What Not To Do
- Don’t use vaginal deodorants or douches
- Don’t use diaphragms, spermicide or unlubricated condoms
- Don’t hold urine in for long periods of time
- Don’t remain in wet clothes or swimsuits
- Don’t wear non-cotton underwear
As Elizabeth and millions of other women like her know, UTIs can be painful and inconvenient.
“The best way to deal with a UTI is to prevent it from happening in the first place,” said Kim Chiang, MD, a Stanford primary care physician.
In addition to incorporating the do’s and don’t of UTI prevention into your life, make sure to ask your doctor or health care provider about other prevention techniques, especially if you have recurrent UTIs.
This is the second post in the seriesUnderstanding UTIs. The goal of this seven-part series is to provide easy-to-understand, scientifically grounded information about UTIs. Patients referenced are composites, compiled from actual patient experiences.
Joanna Langner is a graduate student in Community Health and Prevention Research at Stanford who is interested in health disparities and women’s health. She wrote this series with the support of Randall Stafford, MD, PhD, professor of medicine and director of the Program on Prevention Outcomes and Practices, and Kim Chiang, MD, clinical assistant professor of medicine.
Does Taking An Antibiotic After Sex Prevent Utis
According to the American Academy of Family Physicians, having sex three or more times a week increases your risk for recurrent UTIs. Your risk is also increased if you use a diaphragm or spermicide products, regardless of the frequency of sexual activity. If you experience recurrent UTIs, changing your method of contraception should be the first thing you consider.
If you continue to suffer from UTIs and they are getting in the way of living a normal life, taking a preventive antibiotic could be an option. Taking regular antibiotics is not a risk-free treatment though, so have a conversation with your provider about whether this is right for you. Taking an antibiotic before or after sex can prevent recurrent UTIs especially if UTIs repeatedly show up 24 hours after intercourse.
During sex, bacteria can get into the urinary tract and cause infections. Antibiotics work by fighting these bacteria. E. coli is the most common bacteria that causes UTIs. Common antibiotics used to treat UTIs are nitrofurantoin, cephalexin, or trimethoprim/sulfamethoxazole .
A clinical trial showed that only 2 out of 16 women who took TMP/SMX right after sex had recurrent UTIs compared to 9 out of 11 women who had a sugar pill. The results were the same regardless of how often the women had sex.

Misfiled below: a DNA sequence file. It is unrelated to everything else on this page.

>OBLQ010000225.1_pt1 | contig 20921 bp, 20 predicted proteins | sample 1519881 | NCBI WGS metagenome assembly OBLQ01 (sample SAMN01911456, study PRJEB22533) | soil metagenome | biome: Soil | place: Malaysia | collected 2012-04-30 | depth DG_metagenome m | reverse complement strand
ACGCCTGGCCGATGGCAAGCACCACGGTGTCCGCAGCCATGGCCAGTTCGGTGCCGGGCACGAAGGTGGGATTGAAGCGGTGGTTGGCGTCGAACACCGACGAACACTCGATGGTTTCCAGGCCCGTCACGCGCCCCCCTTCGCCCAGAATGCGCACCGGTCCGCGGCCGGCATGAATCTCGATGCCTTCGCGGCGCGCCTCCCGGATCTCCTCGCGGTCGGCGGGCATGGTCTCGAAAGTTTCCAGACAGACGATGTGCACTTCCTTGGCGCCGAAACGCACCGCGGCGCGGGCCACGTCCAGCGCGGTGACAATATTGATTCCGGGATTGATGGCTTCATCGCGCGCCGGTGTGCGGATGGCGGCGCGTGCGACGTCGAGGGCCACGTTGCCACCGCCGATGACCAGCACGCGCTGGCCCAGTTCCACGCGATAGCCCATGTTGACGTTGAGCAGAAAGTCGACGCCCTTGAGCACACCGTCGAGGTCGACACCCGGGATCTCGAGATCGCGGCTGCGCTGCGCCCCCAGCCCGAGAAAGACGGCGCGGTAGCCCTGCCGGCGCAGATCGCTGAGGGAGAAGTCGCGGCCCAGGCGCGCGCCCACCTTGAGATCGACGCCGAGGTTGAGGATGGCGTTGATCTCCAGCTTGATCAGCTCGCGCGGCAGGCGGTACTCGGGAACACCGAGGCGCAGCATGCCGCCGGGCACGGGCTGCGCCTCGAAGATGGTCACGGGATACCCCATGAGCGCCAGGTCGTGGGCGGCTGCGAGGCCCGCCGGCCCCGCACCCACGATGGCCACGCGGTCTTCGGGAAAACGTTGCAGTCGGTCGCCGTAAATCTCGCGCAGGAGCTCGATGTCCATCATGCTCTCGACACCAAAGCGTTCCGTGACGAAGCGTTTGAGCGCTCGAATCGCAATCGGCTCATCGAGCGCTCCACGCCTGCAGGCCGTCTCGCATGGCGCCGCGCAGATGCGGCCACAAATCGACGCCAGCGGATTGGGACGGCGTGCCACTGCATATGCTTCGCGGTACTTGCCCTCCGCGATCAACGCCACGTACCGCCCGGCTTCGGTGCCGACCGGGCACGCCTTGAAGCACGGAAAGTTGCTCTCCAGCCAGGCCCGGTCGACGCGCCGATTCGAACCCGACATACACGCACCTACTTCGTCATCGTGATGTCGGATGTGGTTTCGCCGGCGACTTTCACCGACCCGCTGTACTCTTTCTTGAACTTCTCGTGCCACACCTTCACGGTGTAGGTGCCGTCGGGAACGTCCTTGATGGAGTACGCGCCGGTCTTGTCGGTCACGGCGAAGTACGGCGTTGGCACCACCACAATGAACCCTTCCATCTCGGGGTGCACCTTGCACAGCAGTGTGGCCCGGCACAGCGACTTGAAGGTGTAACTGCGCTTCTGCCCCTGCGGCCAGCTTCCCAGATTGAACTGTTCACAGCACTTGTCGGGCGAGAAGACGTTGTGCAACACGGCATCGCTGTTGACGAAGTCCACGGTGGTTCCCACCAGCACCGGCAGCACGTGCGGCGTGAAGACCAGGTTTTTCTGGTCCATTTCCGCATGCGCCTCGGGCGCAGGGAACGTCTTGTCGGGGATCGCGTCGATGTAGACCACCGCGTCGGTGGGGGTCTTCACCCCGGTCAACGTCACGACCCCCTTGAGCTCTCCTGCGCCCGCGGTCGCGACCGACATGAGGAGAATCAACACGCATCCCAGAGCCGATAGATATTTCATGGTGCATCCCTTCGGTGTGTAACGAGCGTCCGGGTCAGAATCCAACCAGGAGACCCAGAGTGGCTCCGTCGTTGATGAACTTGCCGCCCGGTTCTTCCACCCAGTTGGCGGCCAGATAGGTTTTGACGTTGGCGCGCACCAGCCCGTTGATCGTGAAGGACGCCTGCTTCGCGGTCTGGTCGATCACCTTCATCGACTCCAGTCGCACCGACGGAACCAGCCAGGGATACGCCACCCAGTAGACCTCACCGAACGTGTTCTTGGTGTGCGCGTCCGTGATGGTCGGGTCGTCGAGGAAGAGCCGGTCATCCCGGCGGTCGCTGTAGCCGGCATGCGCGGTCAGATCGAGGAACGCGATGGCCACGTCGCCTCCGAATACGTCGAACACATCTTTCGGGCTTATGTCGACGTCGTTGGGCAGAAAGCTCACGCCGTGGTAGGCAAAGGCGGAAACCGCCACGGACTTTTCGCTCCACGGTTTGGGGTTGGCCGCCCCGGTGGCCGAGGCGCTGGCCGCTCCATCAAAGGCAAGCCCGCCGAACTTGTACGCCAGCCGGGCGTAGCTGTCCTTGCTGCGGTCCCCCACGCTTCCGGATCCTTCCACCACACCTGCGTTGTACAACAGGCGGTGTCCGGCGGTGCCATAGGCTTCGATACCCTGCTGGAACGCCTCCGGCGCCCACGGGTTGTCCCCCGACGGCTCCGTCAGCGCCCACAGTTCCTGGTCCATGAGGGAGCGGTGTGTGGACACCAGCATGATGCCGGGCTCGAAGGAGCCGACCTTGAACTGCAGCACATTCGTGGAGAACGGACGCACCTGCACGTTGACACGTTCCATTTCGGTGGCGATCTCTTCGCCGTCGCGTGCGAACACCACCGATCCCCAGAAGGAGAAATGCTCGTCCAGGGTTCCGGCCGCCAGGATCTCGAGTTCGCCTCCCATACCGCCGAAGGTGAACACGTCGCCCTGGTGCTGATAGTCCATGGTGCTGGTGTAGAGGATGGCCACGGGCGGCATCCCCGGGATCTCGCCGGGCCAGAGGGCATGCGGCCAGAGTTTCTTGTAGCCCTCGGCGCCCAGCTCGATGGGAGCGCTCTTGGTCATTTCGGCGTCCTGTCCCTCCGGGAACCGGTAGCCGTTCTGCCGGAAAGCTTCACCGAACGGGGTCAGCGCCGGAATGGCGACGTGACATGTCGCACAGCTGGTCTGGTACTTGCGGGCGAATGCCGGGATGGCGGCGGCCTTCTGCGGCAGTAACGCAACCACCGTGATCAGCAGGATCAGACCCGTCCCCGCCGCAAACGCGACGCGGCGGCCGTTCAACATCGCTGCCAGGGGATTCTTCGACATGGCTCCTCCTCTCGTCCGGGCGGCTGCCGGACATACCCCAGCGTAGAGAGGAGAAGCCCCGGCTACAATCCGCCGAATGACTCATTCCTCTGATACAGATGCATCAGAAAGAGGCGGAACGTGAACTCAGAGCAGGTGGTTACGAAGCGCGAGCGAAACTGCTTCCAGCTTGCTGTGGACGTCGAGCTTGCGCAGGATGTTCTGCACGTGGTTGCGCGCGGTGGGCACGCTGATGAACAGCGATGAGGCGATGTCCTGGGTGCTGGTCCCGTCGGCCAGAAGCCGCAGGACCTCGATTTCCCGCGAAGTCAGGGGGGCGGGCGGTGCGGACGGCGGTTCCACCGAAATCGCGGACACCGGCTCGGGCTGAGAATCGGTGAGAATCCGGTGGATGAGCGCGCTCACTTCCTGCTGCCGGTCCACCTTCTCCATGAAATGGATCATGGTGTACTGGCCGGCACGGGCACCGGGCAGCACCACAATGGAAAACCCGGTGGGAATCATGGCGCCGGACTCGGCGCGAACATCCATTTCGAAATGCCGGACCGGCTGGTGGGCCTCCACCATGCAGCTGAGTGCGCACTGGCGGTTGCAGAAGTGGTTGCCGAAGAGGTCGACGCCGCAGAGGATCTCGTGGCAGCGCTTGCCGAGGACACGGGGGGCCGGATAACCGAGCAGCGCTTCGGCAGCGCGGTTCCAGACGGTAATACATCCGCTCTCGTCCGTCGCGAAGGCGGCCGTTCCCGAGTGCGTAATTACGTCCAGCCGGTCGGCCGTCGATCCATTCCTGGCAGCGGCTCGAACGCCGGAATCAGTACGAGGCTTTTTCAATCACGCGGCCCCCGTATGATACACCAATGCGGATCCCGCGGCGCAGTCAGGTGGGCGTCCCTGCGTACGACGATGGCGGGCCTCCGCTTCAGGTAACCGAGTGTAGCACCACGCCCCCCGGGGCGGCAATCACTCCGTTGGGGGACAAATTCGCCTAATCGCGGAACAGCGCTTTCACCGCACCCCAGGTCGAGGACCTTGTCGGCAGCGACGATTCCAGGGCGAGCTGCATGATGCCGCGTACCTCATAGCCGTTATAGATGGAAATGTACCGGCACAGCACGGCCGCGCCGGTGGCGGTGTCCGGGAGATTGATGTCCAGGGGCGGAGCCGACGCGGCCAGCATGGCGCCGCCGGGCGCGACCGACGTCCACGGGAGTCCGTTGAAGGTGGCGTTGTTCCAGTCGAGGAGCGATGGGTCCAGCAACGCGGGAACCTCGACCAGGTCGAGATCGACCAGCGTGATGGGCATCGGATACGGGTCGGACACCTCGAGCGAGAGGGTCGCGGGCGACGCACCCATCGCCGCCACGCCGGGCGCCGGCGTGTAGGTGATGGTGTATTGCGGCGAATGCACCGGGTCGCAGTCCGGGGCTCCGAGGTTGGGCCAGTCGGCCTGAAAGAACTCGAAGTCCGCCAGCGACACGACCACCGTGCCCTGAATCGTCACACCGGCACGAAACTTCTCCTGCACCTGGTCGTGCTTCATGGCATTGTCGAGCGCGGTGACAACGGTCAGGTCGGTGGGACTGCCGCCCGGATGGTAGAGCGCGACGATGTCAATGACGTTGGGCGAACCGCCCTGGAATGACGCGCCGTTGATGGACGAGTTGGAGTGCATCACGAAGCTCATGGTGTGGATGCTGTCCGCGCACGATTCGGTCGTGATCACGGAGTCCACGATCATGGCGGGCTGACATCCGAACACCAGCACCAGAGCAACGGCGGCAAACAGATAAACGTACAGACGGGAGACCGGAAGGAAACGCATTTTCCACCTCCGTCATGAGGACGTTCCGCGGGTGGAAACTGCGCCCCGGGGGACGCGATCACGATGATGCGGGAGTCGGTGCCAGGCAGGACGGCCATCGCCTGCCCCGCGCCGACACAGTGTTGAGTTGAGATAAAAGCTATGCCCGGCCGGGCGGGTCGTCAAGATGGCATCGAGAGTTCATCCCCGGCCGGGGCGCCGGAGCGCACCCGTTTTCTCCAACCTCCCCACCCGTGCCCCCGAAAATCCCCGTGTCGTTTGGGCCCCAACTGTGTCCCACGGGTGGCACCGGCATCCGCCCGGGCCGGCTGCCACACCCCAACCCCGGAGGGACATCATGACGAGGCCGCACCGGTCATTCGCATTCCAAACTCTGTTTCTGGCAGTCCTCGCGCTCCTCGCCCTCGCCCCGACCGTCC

Preventing Utis With Drugs
At times, antibiotics are used as a preventative measure for those with frequent UTI recurrences. In addition, postmenopausal women can benefit from a different type of a medicinal prevention strategy.
- Antimicrobial Prophylaxis In some cases of urinary tract infection recurrences, a physician may recommend antimicrobial prophylaxis, which is the use of antibiotics to prevent another infection. This has been shown to effectively reduce ones risk of recurrent UTIs in women with two infections over the previous year.
- Postcoital Prophylaxis For those whose UTI recurrences are related to sexual intercourse, taking antibiotics after intercourse may be preferable. Depending on the frequency of intercourse, postcoital prophylaxis likely results in less use than antimicrobial prophylaxis.
- Estrogen for Postmenopausal WomenThe use of a vaginal cream or an estradiol-releasing vaginal ring have both been shown to be an effective strategy for reducing recurrent urinary tract infections in postmenopausal women. In fact, vaginal estrogen has been shown to reduce recurrent UTIs by 36 to 75 percent.
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Preventing Urinary Tract Infections With Urology Specialist
If you have any further questions about urinary health or UTIs and would like to book an appointment, please feel free to call.
Dr Arianayagam is a highly skilled urological surgeon who treats cancers and other disorders of the urinary system.
After training in NSW further training in Urologic Oncology, he was undertaken at the University of Miami Miller School of Medicine. He completed a two-year fellowship accredited by the Society of Urologic Oncology.